Last month, 60 Members of the House of Representatives voted against the war supplemental. But this week the supplemental could be defeated on the floor of the House. The key thing that's changed is Treasury's insistence the supplemental include a $100 billion bailout for the IMF - a bailout for European banks facing big losses in Eastern Europe, the international version of the Wall Street bailout. House Republicans have threatened to vote no on the war funding if the IMF money is attached. If all Republicans vote no, and if all the Democrats who voted no last month vote no again, the war supplemental would fail on the floor of the House, 200-228. Call your Representative and urge them to vote no on the war/IMF supplemental. The Congressional switchboard is 202-225-3121; asked to be connected to your Representative's office.
http://www.huffingtonpost.com/robert-naiman/with-imf-money-the-war-su_b_210738.html

In Cairo, Obama Can Win With Changed U.S. Policies Towards Palestine and Iran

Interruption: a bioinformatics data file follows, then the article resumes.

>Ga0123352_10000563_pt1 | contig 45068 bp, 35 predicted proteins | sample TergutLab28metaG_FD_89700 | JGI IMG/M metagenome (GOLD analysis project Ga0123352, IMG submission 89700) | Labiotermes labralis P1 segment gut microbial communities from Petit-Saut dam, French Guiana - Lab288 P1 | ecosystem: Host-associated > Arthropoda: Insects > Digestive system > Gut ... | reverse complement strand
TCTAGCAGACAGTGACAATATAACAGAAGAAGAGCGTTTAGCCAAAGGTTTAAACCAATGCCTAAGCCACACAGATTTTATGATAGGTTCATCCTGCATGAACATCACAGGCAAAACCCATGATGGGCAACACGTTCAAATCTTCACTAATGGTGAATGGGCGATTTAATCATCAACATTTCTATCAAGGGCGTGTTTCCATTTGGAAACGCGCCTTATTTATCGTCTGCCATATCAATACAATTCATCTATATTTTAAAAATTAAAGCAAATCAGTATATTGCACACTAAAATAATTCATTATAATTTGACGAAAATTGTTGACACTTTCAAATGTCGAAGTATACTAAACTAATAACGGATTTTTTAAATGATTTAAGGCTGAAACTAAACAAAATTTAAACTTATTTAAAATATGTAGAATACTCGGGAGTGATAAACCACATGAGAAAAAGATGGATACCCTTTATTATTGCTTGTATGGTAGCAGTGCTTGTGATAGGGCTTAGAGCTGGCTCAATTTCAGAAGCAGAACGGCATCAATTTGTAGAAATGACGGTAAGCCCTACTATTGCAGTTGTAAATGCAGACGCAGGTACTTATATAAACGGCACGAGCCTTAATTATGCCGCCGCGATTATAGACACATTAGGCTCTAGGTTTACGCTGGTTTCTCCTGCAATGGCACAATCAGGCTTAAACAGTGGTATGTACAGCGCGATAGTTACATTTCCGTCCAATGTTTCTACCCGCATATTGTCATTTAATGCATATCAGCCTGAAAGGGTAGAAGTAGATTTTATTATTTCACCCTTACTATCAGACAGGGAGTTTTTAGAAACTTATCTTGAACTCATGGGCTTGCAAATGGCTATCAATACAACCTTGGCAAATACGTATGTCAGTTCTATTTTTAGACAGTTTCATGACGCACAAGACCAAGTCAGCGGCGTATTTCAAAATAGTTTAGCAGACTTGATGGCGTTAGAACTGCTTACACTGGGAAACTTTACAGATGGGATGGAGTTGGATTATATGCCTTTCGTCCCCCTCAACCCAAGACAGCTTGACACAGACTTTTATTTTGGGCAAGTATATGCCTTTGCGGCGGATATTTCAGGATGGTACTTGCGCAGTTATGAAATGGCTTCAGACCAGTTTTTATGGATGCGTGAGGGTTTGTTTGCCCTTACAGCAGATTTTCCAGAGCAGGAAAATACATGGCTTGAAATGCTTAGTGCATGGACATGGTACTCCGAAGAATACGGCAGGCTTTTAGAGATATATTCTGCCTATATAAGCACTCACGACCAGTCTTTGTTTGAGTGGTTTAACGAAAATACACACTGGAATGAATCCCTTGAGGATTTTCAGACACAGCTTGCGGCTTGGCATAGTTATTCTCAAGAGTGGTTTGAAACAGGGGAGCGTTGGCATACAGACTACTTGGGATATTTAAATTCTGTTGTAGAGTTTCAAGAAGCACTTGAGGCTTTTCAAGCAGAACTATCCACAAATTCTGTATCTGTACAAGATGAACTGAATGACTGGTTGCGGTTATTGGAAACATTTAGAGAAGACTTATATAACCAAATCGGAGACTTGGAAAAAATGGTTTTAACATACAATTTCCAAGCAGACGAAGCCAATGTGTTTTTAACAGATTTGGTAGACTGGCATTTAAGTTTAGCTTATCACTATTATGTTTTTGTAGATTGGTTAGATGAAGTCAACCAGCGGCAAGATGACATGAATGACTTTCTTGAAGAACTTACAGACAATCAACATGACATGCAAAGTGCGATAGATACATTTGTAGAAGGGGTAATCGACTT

If Obama highlights his strong opposition to Israeli settlement expansion in the West Bank, his support for Palestinian statehood in the West Bank, Gaza, and East Jerusalem, his sustained diplomatic engagement with Iran, and his willingness to work with whoever wins the upcoming Lebanese and Iranian elections, he can change perceptions of the United States in the region.
http://www.justforeignpolicy.org/node/221

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JFP News, 6/2: Newsweek's Zakaria Supports International Uranium Enrichment in Iran

Just Foreign Policy News
June 2, 2009


In Cairo, Obama Can Win With Changed U.S. Policies Towards Palestine and Iran